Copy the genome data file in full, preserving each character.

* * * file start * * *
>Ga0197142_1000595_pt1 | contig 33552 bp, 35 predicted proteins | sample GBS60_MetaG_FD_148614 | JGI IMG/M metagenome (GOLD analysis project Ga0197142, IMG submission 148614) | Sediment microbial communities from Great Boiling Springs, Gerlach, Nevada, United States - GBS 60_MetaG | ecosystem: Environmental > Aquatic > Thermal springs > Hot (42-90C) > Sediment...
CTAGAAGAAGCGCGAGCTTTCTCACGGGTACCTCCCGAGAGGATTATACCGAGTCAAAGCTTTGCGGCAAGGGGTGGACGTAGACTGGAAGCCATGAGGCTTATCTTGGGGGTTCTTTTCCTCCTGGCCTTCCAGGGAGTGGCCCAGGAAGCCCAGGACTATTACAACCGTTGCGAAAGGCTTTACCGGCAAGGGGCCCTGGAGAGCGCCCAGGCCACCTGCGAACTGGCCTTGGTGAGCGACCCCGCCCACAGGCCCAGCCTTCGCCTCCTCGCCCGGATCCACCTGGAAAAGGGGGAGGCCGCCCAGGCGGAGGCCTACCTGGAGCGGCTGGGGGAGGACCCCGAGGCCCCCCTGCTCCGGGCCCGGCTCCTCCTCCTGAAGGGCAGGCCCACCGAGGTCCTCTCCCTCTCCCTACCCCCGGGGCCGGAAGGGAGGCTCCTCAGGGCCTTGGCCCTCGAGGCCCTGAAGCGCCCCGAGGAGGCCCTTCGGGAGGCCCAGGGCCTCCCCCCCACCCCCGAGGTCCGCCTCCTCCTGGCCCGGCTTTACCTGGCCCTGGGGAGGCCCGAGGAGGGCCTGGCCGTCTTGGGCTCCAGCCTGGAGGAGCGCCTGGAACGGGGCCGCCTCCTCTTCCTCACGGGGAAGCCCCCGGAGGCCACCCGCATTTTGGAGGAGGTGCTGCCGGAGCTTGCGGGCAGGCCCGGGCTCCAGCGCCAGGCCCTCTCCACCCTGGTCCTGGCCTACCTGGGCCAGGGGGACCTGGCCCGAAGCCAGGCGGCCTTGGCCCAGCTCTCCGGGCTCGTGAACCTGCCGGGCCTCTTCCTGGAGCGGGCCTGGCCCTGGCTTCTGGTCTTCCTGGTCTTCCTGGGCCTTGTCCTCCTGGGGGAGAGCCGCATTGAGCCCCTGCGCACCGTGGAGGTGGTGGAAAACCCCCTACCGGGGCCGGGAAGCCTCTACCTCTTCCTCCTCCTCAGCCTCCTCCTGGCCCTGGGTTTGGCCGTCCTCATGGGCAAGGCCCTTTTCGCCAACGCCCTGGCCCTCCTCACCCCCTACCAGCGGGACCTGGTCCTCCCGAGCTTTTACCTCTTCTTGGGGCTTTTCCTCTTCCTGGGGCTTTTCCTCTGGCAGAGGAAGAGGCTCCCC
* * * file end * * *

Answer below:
>Ga0197142_1000595_pt1 | contig 33552 bp, 35 predicted proteins | sample GBS60_MetaG_FD_148614 | JGI IMG/M metagenome (GOLD analysis project Ga0197142, IMG submission 148614) | Sediment microbial communities from Great Boiling Springs, Gerlach, Nevada, United States - GBS 60_MetaG | ecosystem: Environmental > Aquatic > Thermal springs > Hot (42-90C) > Sediment...
CTAGAAGAAGCGCGAGCTTTCTCACGGGTACCTCCCGAGAGGATTATACCGAGTCAAAGCTTTGCGGCAAGGGGTGGACGTAGACTGGAAGCCATGAGGCTTATCTTGGGGGTTCTTTTCCTCCTGGCCTTCCAGGGAGTGGCCCAGGAAGCCCAGGACTATTACAACCGTTGCGAAAGGCTTTACCGGCAAGGGGCCCTGGAGAGCGCCCAGGCCACCTGCGAACTGGCCTTGGTGAGCGACCCCGCCCACAGGCCCAGCCTTCGCCTCCTCGCCCGGATCCACCTGGAAAAGGGGGAGGCCGCCCAGGCGGAGGCCTACCTGGAGCGGCTGGGGGAGGACCCCGAGGCCCCCCTGCTCCGGGCCCGGCTCCTCCTCCTGAAGGGCAGGCCCACCGAGGTCCTCTCCCTCTCCCTACCCCCGGGGCCGGAAGGGAGGCTCCTCAGGGCCTTGGCCCTCGAGGCCCTGAAGCGCCCCGAGGAGGCCCTTCGGGAGGCCCAGGGCCTCCCCCCCACCCCCGAGGTCCGCCTCCTCCTGGCCCGGCTTTACCTGGCCCTGGGGAGGCCCGAGGAGGGCCTGGCCGTCTTGGGCTCCAGCCTGGAGGAGCGCCTGGAACGGGGCCGCCTCCTCTTCCTCACGGGGAAGCCCCCGGAGGCCACCCGCATTTTGGAGGAGGTGCTGCCGGAGCTTGCGGGCAGGCCCGGGCTCCAGCGCCAGGCCCTCTCCACCCTGGTCCTGGCCTACCTGGGCCAGGGGGACCTGGCCCGAAGCCAGGCGGCCTTGGCCCAGCTCTCCGGGCTCGTGAACCTGCCGGGCCTCTTCCTGGAGCGGGCCTGGCCCTGGCTTCTGGTCTTCCTGGTCTTCCTGGGCCTTGTCCTCCTGGGGGAGAGCCGCATTGAGCCCCTGCGCACCGTGGAGGTGGTGGAAAACCCCCTACCGGGGCCGGGAAGCCTCTACCTCTTCCTCCTCCTCAGCCTCCTCCTGGCCCTGGGTTTGGCCGTCCTCATGGGCAAGGCCCTTTTCGCCAACGCCCTGGCCCTCCTCACCCCCTACCAGCGGGACCTGGTCCTCCCGAGCTTTTACCTCTTCTTGGGGCTTTTCCTCTTCCTGGGGCTTTTCCTCTGGCAGAGGAAGAGGCTCCCC